It’s a fact: EUROAPI debuted on the Euronext exchange two years and one pandemic after Sanofi announced plans to sell off its European pharma ingredients division. Even though the market as a whole was going down, shares of the new company that makes active pharmaceutical ingredients were up more than 3% in early trading.
EUROAPI prides itself on being a leading player in the API world. COVID-19 and, more lately, the war in Ukraine have exposed holes in the global pharmaceutical supply chain, prompting its debut. Many of the substances used by the pharmaceutical businesses are produced in China and India. EUROAPI wants to be the go-to partner for all pharma and biotech companies. It has stated previously that it considers itself the world’s top small molecule manufacturer and the second biggest API company by revenue.
As per EUROAPI, the Sanofi offshoot has a library of about 200 APIs that it sells to many more than 500 customers spread across 80 countries. EUROAPI employs around 3,350 people across six state-of-the-art manufacturing and development centres that are spread in Hungary, France, Germany, Italy, and the United Kingdom.
In a statement, Karl Rotthier, the business’s CEO, stated that by operating as an independent company, EUROAPI will gain freedom and development potential to strengthen its role as a trusted partner for all pharma and biotech enterprises.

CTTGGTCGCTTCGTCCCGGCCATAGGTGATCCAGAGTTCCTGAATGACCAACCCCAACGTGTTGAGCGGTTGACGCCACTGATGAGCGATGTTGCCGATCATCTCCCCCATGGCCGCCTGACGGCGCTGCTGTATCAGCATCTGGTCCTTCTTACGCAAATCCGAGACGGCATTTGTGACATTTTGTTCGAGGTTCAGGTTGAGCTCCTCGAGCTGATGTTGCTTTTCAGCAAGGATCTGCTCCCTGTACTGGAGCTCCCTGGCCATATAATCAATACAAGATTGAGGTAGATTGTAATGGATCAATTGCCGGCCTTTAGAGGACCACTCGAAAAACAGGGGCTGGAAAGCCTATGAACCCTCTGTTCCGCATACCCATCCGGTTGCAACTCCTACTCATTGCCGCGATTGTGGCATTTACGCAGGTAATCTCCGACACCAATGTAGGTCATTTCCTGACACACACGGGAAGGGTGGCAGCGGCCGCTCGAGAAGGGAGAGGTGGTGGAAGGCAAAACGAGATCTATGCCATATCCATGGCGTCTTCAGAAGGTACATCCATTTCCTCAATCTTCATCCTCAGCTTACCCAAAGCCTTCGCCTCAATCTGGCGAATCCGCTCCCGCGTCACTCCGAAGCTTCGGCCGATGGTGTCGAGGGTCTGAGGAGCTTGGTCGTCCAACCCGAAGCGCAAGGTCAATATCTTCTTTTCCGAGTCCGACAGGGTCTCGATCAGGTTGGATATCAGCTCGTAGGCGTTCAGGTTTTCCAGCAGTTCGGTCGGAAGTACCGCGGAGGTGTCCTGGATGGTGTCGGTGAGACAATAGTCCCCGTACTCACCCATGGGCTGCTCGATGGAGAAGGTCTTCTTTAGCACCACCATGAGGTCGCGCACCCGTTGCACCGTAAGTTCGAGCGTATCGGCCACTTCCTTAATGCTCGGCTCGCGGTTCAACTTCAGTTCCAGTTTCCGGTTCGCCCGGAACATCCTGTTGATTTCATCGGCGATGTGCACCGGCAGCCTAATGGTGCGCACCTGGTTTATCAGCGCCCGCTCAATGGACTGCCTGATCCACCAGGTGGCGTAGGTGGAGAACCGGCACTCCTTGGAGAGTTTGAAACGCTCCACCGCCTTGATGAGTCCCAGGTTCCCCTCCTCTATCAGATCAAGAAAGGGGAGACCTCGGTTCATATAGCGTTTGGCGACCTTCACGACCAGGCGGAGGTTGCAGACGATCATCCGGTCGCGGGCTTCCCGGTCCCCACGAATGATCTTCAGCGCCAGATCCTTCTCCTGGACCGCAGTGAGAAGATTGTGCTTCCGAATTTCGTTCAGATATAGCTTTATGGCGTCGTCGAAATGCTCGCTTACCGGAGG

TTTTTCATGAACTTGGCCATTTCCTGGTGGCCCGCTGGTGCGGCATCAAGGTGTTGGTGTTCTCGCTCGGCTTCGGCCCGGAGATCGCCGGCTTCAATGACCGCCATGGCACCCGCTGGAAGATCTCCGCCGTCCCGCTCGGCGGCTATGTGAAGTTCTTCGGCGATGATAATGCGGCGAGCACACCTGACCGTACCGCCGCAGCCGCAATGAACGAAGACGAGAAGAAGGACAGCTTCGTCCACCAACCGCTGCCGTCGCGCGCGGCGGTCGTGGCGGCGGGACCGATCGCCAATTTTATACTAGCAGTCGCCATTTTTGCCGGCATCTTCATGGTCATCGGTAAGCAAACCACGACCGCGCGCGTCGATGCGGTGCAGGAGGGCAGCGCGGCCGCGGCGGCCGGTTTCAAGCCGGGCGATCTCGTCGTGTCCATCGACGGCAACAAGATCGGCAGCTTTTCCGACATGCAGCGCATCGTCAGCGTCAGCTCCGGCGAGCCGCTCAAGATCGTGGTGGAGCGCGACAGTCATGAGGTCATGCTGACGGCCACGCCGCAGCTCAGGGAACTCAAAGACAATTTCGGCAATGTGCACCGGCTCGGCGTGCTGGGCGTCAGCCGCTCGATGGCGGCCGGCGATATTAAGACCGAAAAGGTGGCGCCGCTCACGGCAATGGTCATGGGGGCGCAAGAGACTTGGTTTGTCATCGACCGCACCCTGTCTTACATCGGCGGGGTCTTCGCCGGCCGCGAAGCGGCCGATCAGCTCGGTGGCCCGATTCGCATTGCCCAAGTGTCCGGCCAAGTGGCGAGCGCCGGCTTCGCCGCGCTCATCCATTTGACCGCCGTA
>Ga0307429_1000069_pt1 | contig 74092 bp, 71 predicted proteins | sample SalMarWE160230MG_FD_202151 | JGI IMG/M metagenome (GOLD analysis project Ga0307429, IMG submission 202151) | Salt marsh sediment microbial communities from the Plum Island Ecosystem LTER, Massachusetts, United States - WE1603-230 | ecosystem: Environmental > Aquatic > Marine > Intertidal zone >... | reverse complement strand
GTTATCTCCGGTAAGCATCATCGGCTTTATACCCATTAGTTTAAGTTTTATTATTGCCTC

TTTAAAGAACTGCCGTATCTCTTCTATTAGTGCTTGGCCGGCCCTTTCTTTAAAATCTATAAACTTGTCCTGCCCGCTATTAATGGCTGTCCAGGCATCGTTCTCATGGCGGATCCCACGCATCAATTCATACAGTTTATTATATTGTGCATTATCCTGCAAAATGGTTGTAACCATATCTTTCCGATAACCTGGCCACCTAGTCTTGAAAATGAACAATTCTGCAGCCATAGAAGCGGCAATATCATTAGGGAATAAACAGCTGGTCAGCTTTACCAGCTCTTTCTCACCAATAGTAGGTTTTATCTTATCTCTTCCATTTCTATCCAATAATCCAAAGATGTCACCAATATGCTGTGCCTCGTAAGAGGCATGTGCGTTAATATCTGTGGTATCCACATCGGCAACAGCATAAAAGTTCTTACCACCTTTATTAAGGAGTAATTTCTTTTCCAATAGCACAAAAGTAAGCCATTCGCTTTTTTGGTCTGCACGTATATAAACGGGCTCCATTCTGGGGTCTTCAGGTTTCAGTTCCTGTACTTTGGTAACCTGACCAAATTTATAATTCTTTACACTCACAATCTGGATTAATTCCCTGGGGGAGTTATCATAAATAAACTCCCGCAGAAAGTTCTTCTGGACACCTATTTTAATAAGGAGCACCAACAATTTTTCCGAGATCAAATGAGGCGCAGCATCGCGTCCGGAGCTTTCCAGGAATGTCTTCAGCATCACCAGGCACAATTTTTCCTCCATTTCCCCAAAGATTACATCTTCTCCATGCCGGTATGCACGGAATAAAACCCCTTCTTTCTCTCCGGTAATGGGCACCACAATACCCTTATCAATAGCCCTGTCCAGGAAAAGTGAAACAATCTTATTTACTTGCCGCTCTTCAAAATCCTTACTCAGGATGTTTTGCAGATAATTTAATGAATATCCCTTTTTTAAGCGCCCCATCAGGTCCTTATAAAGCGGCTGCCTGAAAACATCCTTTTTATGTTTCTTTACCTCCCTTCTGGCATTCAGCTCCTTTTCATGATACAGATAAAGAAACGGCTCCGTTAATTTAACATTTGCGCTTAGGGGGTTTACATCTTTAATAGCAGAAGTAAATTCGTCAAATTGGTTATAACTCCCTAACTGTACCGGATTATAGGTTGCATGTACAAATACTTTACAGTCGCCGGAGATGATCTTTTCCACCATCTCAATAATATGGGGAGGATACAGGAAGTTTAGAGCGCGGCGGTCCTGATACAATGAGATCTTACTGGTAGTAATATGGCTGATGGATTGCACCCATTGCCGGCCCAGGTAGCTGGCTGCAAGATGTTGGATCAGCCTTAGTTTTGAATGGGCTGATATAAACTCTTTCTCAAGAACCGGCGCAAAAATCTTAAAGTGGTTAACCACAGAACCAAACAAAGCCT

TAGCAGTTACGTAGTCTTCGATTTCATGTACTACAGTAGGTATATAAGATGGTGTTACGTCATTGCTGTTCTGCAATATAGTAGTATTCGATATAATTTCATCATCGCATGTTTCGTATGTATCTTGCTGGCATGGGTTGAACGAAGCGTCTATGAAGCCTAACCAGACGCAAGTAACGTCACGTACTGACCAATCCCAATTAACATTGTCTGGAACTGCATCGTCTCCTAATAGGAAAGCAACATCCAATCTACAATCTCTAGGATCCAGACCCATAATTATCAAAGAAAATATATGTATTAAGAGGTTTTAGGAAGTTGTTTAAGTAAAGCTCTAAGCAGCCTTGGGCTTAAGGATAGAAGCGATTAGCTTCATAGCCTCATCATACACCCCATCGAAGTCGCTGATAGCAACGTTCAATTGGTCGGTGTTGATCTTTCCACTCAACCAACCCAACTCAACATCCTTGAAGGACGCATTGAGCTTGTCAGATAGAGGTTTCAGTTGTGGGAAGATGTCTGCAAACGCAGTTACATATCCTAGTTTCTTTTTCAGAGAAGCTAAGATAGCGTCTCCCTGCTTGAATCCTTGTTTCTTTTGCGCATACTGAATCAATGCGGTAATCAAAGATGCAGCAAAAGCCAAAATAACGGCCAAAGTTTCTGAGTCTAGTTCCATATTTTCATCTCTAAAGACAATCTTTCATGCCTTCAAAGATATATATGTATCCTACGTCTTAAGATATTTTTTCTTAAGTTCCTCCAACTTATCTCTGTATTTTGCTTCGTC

EUROAPI is still owned by Sanofi, which holds a 30% share.
The company aims to produce 1 billion euros in revenue in 2022, up from 893 million euros last year. The API process development and manufacturing market, which was worth 72 billion euros (about $76.1 billion) in 2019, is likely to expand at a rate of 6% to 7% per year until 2024, as per EUROAPI. During the same period, the worldwide contract manufacturing and development industry is forecasted to rise at a rate of 7% to 8% yearly.
EUROAPI announced four goals on its strategic route map to grab the API industry as part of its public listing announcement. According to EUROAPI, the firm wants to speed up its work as a CDMO, enhance its existing product line, grow its technical platforms with visibility through distinct and sophisticated APIs, and improve operational efficiencies. Sanofi debuted its API spinoff in 2020, as CEO Paul Hudson set out on a mission to cut 2 billion euros from the company’s yearly expenses by 2022.
After having joined the French drug giant in 2019, the CEO implemented a play to win approach, which included emphasising growth sectors above struggling illness areas.